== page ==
Propagandhi Are Disappointed in Canada, but They Still Love It
The Canadian punks prided themselves on shaking up the norm, but now they open up about how disappointed they are in Canada, Green Day, and themselves.
All Photos By Mandy Malazdrewich
This month, Winnipeg hardcore punk band Propagandhi announced they’re looking for a new guitarist to replace David “The Beaver” Guillas, who has been with the band since 2006. “He’s getting a job as a teacher starting in September,” says bassist Todd Kowalski. “That just leaves us three other sad sacks.” Since posting the ad, the band has received over 400 applications, mostly from dudes. “It’d be really nice to find a woman to play. By chance it’s all been guys in the band this far, but obviously, like, there are awesome women out there playing guitar.”
Propagandhi has gone through many transitions since 1986. How to Clean Everything, released by Fat Wreck Chords in 1993, was followed by Less Talk, More Rock in 1996. These definitive records established their tone: fuck organized religion, fuck corporate profit, fuck global conflict for profit, fuck meat eaters, fuck sexism, fuck homophobia. You name it, they've told you to fuck it. They became notorious for political rants. “'Less talk, more rock' was like an actual thing,” says Paul Lawton of [The Ketamines] who caught early shows in Winnipeg. “They’d play a song and then lecture at everyone for 20 minutes. I loved it. It used to build this insane tension in the room.”
After the first two, John K. Samson hit the tar to form The Weakerthans, so the band grabbed Kowalski, the lead of radical-left punk band, I Spy, and roommate of frontman Chris Hannah. Over the next 20 years, Propagandhi would add and drop members and move from ska-punk influence to hardcore metal like on Failed States in 2012. But they’ve never given up on their principles. “We were vegan way before it was even cool,” says Kowalski, “Now there are cookbooks and stuff but back then, like the 80s, if you wanted to make, like, hamburgers, you’d get powdered grains in a bag and mix it with water. I think it’s kinda cool that we did that.” Currently on an Eastern tour, Propagandhi will expand into even more territories for the fall along with “12 songs mulling around” for an upcoming album. “It should come out in 2015. Or 2014? No wait. What year is it?” Kowalksi asks, “It’s 2015 now? Okay so it’ll be out in 2016.” As the band gets older and as the political climate of Canada gets more conservative, we wanted to ask Kowalski about the impact of a band like Propagandhi, and if he’s jaded yet.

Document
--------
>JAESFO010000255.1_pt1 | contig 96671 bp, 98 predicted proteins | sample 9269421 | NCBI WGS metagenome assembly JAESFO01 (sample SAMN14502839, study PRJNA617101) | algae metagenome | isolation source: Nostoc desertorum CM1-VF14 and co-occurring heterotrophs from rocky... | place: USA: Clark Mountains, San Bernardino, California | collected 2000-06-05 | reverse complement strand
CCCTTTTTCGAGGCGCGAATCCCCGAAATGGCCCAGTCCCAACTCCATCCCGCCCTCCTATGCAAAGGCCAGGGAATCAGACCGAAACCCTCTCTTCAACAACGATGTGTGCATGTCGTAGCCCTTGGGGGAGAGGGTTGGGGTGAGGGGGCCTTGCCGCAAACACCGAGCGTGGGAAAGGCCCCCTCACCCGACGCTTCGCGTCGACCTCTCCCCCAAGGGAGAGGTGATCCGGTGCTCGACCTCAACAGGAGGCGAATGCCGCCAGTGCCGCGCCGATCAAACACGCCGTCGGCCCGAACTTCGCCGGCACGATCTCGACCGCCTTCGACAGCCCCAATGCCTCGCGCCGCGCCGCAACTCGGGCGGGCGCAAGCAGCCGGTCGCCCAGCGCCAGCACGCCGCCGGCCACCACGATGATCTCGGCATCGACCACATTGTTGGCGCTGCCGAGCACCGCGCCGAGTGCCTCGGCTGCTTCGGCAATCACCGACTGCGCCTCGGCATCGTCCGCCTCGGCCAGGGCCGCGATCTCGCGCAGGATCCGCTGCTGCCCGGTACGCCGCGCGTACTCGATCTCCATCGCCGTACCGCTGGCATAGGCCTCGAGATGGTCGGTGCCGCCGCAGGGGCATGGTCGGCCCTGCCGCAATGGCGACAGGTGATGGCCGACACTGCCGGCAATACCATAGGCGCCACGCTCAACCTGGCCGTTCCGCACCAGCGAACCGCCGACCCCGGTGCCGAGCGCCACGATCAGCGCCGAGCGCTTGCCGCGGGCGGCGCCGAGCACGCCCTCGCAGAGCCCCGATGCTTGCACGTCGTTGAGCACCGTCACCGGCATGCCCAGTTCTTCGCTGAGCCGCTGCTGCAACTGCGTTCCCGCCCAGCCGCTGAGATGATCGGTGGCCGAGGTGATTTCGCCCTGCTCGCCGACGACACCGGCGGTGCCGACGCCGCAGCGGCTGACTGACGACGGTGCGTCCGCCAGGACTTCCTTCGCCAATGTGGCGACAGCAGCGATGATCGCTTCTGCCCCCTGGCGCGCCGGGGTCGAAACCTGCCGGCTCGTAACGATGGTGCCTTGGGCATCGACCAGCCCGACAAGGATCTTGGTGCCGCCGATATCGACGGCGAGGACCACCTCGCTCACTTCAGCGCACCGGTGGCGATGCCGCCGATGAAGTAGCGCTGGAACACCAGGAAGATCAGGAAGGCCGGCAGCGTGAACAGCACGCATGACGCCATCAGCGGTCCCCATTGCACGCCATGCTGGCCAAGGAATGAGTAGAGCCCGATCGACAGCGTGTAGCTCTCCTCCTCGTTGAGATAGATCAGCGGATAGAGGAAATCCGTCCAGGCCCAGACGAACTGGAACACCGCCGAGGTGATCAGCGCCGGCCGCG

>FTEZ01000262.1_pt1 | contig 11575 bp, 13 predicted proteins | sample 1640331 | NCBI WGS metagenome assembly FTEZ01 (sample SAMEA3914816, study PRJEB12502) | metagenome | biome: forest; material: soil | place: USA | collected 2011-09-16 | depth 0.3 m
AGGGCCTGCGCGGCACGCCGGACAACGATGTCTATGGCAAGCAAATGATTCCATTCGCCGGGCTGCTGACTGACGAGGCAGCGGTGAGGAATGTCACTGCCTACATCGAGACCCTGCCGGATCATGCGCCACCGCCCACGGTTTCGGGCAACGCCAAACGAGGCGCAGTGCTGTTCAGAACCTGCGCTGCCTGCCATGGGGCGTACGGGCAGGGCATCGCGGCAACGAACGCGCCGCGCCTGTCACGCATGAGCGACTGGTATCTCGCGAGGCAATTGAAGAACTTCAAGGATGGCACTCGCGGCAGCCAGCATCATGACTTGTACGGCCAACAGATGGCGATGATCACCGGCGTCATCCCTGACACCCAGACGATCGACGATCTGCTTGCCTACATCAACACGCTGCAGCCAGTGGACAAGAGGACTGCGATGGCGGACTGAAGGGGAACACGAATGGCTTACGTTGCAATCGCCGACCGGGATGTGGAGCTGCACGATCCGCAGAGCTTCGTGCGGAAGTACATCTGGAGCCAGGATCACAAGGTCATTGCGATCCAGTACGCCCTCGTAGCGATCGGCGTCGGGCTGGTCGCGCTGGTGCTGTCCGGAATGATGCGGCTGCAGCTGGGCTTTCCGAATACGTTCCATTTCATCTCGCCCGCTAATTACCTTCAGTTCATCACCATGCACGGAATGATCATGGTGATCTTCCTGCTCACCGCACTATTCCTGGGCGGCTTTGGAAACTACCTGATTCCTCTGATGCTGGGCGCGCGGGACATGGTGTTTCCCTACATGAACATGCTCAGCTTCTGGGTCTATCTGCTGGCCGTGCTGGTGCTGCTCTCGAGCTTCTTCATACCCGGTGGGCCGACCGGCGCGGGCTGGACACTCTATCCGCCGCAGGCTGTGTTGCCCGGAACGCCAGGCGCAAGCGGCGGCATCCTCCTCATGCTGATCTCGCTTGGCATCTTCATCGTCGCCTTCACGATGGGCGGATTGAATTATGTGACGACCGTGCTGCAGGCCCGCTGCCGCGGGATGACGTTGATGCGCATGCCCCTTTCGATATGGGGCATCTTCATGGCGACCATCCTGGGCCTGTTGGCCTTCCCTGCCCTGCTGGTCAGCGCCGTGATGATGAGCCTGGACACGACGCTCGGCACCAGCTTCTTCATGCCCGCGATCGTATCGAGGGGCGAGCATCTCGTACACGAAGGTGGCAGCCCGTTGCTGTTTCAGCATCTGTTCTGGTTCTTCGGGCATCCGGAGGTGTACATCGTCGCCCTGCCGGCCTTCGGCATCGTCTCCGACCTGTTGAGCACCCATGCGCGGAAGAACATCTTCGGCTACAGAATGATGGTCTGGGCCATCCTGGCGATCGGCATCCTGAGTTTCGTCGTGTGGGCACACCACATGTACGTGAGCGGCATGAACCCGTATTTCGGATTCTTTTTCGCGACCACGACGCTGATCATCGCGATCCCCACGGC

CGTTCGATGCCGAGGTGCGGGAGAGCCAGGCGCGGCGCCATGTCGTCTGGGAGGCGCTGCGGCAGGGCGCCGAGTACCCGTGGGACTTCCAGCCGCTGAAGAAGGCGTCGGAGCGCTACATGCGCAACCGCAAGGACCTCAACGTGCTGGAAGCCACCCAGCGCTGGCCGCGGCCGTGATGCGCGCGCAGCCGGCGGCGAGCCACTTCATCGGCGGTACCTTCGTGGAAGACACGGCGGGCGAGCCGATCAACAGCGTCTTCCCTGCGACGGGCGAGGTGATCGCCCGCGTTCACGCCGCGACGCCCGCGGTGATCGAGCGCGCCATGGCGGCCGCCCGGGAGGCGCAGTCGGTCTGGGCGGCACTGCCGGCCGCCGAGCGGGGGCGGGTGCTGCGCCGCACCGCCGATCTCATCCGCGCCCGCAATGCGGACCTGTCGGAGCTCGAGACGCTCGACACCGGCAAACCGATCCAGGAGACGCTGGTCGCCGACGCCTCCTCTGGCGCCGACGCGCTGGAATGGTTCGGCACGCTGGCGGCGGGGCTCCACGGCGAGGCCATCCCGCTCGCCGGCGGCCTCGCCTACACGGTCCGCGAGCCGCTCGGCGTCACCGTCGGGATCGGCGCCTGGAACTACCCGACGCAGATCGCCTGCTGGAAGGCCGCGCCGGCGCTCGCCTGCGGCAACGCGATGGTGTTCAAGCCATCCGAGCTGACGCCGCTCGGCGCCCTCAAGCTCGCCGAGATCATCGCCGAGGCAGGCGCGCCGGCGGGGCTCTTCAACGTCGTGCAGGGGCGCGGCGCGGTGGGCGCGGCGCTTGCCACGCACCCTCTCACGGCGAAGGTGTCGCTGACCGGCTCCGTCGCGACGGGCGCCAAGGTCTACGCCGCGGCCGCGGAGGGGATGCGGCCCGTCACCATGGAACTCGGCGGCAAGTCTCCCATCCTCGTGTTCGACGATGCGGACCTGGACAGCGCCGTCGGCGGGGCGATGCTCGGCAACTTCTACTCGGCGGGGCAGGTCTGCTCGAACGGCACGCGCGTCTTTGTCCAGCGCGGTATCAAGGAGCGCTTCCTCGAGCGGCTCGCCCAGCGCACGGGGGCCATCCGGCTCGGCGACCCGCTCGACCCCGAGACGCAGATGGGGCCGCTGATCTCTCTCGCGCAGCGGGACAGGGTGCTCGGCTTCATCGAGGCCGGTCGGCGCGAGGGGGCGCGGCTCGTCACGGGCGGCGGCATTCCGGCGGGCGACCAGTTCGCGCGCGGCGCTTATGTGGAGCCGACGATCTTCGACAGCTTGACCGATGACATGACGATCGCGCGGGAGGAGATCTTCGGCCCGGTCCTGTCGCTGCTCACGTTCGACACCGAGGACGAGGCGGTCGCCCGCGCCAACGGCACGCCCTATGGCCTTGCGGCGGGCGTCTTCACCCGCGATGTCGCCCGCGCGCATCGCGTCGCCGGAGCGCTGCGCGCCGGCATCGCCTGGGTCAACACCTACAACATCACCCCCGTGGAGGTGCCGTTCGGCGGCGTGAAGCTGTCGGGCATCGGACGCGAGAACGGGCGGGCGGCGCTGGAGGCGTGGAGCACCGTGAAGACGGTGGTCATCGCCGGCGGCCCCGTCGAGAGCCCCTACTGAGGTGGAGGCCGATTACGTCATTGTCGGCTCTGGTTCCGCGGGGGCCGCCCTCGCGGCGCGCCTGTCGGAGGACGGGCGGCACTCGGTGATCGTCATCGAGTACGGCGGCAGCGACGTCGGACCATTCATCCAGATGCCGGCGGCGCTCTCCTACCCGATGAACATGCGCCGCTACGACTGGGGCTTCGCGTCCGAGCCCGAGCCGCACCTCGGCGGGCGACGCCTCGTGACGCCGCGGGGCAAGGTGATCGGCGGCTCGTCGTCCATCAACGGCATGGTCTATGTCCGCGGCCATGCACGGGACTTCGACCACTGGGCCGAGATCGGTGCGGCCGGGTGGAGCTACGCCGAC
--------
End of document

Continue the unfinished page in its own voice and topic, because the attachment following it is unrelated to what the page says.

Noisey: The strong idealism of the first two Propaghandi records, and on subsequent records with different effect, has come to define the band’s overall persona. At this point, do you feel defeated knowing that Canada has become even more conservative in the last decade?
Todd Kowalski: Yes, in a way, I feel defeated. No one cares at all about anything anymore. Like, bands get their shirts made by little children in Haiti. No one cares about all the endless giant corporations involved; bands just go from festival to festival. I was disappointed back in 1991 when Green Day went all out. Canada now is nothing new, I was already disappointed.
Why was Green Day the defining moment for you?
That’s when everything kinda changed for me. In the 80s, I thought every punk band was awesome. Even before that, I was disappointed by metal bands. They all turned into ultra-commercial glam bands, like Judas Priest and KISS, and I was so disappointed I switched over to faster metal, like thrash, then they turned into posers. By 1991, everyone was a poser. I remember being devastated. Because I truly believed in the politics, you know, it was like, "We are the metal kids and we don’t believe in society," and then, wait a minute? Then it just became about seeking like-minded bands I respected. You just keep trying even if no one else cares.
Winnipeg has a unique history of punk that I think ties into a lot of the social history.
Yeah, punk carried back to the 70s and 80s, maybe because Rush and KISS were playing here, a lot of rock shows were happening. I think that laid the foundation. Our grandparents had lived through the "dirty 30s" too and those people had to fight for everything they had so I think that got handed off to us somehow. When I moved to Winnipeg, I wasn’t all that smart. I was just some kid from Regina talking stupid every day of my life, and then I moved to Winnipeg and I was inspired by seeing bands like Propagandhi that actually had something to say. I was like, "These people are thinking the way I wish I was thinking," and they were just people like me, these prairie nerds. And I found that really inspiring. And I hope people start thinking smarter.
What are you most concerned about right now in Canadian politics?
Bill C-51, obviously. And the tar sands and residential schools and all that. I think Bill C-24, with the two-tiers of Canadian citizens and who can be deported for crimes and stuff. That seems very huge to me, especially the pipelines and who is going to be watched and considered a terrorist for like, protesting pipelines, you know? Those are massive issues that are almost being ignored. There should be a lot more focus on the importance of them. I can’t believe Bill C-51 got passed even though it’s so crazy. Politicians are literally trying to destroy education, so there’s less questioning and less history and they can do what they want on a clean slate with stupider people. But in the end, how is a really uneducated society going to succeed? What’s 20 years going to look like? Why have kids if you don’t want to leave them anything worthwhile?
How effective is music in affecting or inciting change, then?
Music and art is one thing, but it’s not enough. At some point you have to do more.
Adria Young is a writer based in Halifax. Follow her on Twitter - @adriayoung